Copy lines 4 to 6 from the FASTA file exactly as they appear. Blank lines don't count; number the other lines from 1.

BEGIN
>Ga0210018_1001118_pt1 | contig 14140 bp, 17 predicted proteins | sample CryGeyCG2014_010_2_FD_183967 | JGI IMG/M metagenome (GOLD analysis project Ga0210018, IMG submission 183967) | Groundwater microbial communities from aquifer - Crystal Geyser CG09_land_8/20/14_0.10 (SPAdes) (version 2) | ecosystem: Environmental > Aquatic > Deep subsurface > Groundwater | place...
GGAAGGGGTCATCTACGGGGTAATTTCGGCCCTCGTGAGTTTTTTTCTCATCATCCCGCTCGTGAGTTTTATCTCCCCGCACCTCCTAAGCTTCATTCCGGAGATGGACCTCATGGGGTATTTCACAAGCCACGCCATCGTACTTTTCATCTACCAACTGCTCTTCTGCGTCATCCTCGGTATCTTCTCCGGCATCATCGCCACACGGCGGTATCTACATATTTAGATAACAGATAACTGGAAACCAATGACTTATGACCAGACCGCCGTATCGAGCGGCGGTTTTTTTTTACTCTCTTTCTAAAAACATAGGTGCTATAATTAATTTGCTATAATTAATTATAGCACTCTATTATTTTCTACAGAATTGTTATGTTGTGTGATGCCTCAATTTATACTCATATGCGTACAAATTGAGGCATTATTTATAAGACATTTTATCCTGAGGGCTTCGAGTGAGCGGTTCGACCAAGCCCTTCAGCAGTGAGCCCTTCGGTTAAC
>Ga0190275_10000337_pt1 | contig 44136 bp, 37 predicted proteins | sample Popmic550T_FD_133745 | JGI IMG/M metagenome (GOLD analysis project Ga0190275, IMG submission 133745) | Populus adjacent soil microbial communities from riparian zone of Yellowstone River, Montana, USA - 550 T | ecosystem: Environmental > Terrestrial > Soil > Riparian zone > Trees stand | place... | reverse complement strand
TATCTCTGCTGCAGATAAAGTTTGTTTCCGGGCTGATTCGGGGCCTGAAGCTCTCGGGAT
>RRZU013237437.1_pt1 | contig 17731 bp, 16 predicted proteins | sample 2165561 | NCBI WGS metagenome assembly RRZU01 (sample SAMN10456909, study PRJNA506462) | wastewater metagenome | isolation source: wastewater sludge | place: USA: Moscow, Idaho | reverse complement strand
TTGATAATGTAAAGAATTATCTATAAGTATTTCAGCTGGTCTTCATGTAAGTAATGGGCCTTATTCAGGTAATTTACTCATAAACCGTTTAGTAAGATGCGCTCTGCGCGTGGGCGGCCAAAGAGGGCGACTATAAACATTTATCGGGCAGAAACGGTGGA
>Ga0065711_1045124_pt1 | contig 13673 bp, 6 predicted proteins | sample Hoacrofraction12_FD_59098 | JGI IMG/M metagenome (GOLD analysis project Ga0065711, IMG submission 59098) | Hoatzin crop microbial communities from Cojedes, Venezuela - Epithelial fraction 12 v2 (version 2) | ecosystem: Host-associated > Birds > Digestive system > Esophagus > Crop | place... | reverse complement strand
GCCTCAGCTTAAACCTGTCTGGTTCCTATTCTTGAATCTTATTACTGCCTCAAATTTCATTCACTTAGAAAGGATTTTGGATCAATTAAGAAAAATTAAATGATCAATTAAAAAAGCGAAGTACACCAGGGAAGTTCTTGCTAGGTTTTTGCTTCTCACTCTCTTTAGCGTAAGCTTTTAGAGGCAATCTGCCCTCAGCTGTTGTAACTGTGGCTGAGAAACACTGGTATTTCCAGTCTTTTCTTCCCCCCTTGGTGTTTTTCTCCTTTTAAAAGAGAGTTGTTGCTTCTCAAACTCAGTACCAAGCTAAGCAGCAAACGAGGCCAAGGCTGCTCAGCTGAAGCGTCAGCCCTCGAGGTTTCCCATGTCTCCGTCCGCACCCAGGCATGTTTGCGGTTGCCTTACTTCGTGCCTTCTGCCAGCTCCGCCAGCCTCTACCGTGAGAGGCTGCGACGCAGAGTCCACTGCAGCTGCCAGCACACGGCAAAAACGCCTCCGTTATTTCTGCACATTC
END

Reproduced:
TATCTCTGCTGCAGATAAAGTTTGTTTCCGGGCTGATTCGGGGCCTGAAGCTCTCGGGAT
>RRZU013237437.1_pt1 | contig 17731 bp, 16 predicted proteins | sample 2165561 | NCBI WGS metagenome assembly RRZU01 (sample SAMN10456909, study PRJNA506462) | wastewater metagenome | isolation source: wastewater sludge | place: USA: Moscow, Idaho | reverse complement strand
TTGATAATGTAAAGAATTATCTATAAGTATTTCAGCTGGTCTTCATGTAAGTAATGGGCCTTATTCAGGTAATTTACTCATAAACCGTTTAGTAAGATGCGCTCTGCGCGTGGGCGGCCAAAGAGGGCGACTATAAACATTTATCGGGCAGAAACGGTGGA